Limen, for The Royal Ballet, uses the classical vocabulary of 15 dancers, including Edward Watson, Leanne Benjamin, Steven McRae, Sarah Lamb and Eric Underwood. The women dance en pointe lending the work a more classical air than McGregor's previous Royal Ballet commissions. Its centrepiece is an ethereal pas de deux, danced in bright spotlight against a black backdrop set to a futuristically raw sounds of Finnish composer Kaija Saariaho. McGregor says that Limen - a word that relates to ideas of limits and thresholds - is a meditation on ‘thresholds of life and death, darkness and light, reality and fantasy’. Such borderline territory is akin to that of the work of Japanese contemporary conceptual artist Tatsuo Miyajima, with whom McGregor has collaborated on the sets. It premiered at The Royal Opera House, London, on 4 November 2009.
Dido and Aeneas / Acis and Galatea
A double bill of Purcell and Handel, conceived, directed and choreographed by McGregor. The production uniquely combined the forces of both The Royal Opera and The Royal Ballet companies. McGregor’s Dido and Aeneas is based on his production at La Scala, Milan, in 2006. Here it is paired with Handel’s pastoral masque Acis and Galatea. Lead singers include Sarah Connolly (Dido) and Danielle de Niese (Galatea), making her Covent Garden debut. For Acis, the dancers include Edward Watson, Lauren Cuthbertson and Eric Underwood. Set designs are by Hildegard Bechtler; costume designs are by Fotini Dimou and lighting design is by Lucy Carter; The Orchestra of The Age Of Enlightenment is conducted by Christopher Hogwood. Visual animation of a horse, representing the journey of Dido and Aeneas into the underworld, was produced by Mark Hatchard of Hotbox Studios. Dido and Aeneas premiered at the Royal Opera House, London, on 31 March 2009.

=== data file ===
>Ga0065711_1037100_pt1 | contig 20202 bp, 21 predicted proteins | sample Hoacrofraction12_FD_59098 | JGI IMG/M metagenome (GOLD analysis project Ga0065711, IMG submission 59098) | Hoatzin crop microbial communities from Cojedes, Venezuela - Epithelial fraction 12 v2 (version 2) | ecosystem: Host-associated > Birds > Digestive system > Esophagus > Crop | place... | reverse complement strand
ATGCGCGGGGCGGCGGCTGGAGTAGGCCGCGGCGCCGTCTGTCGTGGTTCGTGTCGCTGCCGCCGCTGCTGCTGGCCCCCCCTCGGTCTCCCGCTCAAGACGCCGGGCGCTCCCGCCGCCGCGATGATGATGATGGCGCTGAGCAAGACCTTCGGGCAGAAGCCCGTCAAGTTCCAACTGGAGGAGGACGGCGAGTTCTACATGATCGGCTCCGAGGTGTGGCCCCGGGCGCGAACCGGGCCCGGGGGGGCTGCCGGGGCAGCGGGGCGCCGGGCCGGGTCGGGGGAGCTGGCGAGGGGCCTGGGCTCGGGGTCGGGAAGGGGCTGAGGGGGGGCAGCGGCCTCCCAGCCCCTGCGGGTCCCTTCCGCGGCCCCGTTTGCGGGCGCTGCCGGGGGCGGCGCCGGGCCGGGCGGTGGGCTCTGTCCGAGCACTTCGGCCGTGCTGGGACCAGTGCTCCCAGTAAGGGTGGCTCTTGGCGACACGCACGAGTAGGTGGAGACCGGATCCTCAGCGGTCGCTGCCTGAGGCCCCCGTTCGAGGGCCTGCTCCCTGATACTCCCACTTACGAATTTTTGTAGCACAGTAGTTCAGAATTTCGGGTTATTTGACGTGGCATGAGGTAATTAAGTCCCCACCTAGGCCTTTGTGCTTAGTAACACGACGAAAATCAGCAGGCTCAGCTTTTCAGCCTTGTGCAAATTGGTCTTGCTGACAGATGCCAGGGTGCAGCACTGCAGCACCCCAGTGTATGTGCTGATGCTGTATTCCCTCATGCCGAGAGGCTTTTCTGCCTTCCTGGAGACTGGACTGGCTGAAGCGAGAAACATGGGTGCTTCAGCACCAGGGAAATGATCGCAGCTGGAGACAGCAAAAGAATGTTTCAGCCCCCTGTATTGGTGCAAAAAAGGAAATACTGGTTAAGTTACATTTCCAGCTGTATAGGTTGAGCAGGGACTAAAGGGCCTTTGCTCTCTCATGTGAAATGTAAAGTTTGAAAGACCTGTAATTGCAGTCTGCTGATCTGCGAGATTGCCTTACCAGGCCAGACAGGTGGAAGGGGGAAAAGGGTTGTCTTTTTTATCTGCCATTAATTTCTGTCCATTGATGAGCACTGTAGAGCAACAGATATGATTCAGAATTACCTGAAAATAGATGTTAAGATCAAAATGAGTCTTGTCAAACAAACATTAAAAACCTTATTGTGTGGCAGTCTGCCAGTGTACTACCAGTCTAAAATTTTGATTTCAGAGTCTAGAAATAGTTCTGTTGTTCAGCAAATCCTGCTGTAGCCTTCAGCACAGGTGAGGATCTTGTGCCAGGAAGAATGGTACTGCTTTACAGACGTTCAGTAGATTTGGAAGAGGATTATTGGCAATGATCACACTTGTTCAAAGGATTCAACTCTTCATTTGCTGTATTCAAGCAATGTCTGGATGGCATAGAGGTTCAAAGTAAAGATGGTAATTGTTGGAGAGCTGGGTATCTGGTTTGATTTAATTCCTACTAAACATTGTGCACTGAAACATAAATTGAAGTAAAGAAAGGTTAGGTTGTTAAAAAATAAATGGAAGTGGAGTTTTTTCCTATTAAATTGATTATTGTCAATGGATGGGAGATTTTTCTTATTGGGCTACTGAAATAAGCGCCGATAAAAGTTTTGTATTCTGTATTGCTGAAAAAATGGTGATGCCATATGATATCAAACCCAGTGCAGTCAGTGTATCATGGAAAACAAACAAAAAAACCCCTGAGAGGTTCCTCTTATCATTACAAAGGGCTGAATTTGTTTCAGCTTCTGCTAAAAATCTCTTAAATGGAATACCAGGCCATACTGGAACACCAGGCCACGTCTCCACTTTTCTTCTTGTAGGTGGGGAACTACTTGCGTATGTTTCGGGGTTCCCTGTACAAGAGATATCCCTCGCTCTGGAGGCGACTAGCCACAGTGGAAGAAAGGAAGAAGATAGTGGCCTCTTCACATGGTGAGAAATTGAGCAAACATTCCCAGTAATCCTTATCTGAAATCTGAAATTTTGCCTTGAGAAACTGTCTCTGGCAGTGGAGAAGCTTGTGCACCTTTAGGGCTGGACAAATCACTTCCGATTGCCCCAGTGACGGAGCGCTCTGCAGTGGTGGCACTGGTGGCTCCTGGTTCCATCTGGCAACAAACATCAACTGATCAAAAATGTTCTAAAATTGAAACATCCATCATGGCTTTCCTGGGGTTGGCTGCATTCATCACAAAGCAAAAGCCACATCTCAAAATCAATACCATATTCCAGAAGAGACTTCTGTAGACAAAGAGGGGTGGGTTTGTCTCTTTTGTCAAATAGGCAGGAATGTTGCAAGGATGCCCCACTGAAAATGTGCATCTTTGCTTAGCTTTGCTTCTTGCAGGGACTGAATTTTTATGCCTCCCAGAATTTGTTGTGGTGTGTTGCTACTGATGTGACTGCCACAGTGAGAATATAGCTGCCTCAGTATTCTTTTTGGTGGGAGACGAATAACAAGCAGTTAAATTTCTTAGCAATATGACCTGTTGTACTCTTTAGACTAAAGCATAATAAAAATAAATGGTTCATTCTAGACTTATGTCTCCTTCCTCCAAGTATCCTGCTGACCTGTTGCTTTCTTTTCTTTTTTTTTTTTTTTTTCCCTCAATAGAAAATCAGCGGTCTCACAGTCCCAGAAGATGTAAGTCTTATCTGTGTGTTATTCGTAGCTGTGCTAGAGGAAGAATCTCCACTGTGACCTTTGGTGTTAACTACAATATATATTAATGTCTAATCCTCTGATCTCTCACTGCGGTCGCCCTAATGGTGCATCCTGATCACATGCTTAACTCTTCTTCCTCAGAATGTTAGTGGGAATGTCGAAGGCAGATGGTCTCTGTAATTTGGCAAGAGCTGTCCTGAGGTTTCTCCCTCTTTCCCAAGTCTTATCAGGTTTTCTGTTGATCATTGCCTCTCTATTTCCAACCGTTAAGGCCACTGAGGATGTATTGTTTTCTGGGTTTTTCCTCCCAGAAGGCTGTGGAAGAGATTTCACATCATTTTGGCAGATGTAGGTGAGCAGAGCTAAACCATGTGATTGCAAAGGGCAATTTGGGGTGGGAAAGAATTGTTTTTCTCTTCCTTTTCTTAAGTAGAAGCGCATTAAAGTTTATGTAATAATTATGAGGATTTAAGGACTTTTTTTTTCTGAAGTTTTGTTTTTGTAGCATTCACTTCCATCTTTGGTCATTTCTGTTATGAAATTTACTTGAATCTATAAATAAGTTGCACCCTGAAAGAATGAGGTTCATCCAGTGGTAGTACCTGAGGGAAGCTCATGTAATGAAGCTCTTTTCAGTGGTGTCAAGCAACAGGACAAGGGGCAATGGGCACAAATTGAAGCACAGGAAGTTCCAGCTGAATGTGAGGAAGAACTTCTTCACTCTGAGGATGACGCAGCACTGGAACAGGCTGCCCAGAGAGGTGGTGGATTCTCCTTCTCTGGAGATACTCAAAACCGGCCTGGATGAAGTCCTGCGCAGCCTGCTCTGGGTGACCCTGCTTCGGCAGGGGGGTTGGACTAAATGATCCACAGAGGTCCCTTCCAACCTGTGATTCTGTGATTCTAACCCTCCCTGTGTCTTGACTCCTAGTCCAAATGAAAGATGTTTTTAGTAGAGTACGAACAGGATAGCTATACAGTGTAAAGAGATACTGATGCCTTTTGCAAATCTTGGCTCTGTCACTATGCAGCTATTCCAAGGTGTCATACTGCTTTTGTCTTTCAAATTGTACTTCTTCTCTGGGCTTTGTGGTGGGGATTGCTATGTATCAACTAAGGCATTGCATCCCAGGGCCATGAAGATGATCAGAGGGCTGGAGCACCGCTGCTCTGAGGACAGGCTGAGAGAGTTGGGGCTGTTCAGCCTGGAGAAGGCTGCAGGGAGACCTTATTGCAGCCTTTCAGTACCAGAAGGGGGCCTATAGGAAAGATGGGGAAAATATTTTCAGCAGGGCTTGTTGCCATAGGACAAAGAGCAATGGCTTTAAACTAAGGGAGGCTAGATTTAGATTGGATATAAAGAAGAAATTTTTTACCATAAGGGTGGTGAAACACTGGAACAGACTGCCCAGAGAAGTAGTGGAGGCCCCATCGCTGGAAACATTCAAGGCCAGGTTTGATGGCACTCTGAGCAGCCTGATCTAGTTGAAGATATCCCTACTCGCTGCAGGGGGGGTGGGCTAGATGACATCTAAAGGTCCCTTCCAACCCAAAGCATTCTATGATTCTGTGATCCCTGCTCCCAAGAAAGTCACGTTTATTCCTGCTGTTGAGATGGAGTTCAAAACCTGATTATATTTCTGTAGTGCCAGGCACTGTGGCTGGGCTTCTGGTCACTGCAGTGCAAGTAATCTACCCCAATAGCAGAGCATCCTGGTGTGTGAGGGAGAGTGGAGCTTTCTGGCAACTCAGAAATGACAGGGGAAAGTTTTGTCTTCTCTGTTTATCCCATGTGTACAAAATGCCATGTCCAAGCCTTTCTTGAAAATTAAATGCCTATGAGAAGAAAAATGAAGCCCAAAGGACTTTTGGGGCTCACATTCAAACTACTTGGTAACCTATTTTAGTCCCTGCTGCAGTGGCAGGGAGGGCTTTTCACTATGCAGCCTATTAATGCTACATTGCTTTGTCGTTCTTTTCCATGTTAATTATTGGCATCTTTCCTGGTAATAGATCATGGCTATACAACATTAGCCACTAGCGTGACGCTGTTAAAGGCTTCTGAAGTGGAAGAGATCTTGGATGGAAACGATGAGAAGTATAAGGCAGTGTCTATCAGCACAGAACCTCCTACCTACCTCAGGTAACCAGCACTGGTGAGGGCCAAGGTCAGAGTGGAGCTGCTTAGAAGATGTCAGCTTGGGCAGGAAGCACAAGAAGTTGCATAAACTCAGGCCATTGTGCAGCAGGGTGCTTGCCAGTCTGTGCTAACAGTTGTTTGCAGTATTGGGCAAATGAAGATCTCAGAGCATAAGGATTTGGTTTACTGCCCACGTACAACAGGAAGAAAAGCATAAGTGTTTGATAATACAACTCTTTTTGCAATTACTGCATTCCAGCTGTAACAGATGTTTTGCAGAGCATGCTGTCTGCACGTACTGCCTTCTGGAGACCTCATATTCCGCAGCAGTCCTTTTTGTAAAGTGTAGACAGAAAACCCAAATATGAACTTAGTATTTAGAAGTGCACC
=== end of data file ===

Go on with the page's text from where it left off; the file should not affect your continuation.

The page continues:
Infra created for The Royal Ballet and premiered in November 2008 at the Royal Opera House. The set for the show included an 18-metre LCD display with animations by British artist Julian Opie who also designed the set. The music for the show was by composer Max Richter. The show had a cast of 12 dancers from the Royal Ballet and also a number of extras with short non-dancing roles.The BBC aired a special one-hour feature which documented the making of Infra, and also showed the work in full. Infra premiered at The Royal Opera House, London, on 13 November 2008.
Chroma is McGregor’s 2006 award-winning dance piece for The Royal Ballet. The score, drawn from compositions and arrangements by Joby Talbot and his arrangements of music by The White Stripes, is paired with stark minimalist designs by architect John Pawson.
|2016||UK Music Video Awards||Best Dance Video||Wide Open by The Chemical Brothers featuring Beck, choreography by Wayne McGregor||Won|
|2016||Critics' Circle National Dance Award||Best classical choreography||Woolf Works (The Royal Ballet)||Won|
|2014||Evening Standard Power 1000 (Most Influential Londoners)||The Arts - Dance||Won|
|2014||Helpmann Award||Best Ballet or Dance Work||Chroma (Australian Ballet)||Won|
|2014||Taglioni European Ballet Award||Best Production||Raven Girl||Nominated|
|2013||Huading Award, China||Global Best Dance Actor||Wayne McGregor||Nominated|
|2013||Sky Arts South Bank Show Award||Best Choreography||Atomos||Nominated|
|2013||Evening Standard 1000 Most Influential Londoners||The Arts - Dance||Won|
|2012||Evening Standard 1000 Most Influential Londoners||The Arts - Dance||Won|
|2012||Isadora Duncan Award||Outstanding Achievement in Restaging / Revival / Reconstruction||Antoine Vereecken - restaging of Chroma (San Francisco Ballet)||Won|
|2012||London Award for Art & Performance||Dance||Wayne McGregor||Nominated|
|2012||Dance on Camera, New York||Wayne McGregor - Going Somewhere by Catherine Maximoff||Won|
|2012||Dora Mavor Moore Award||Outstanding Choreography||Chroma (National Ballet of Canada)||Nominated|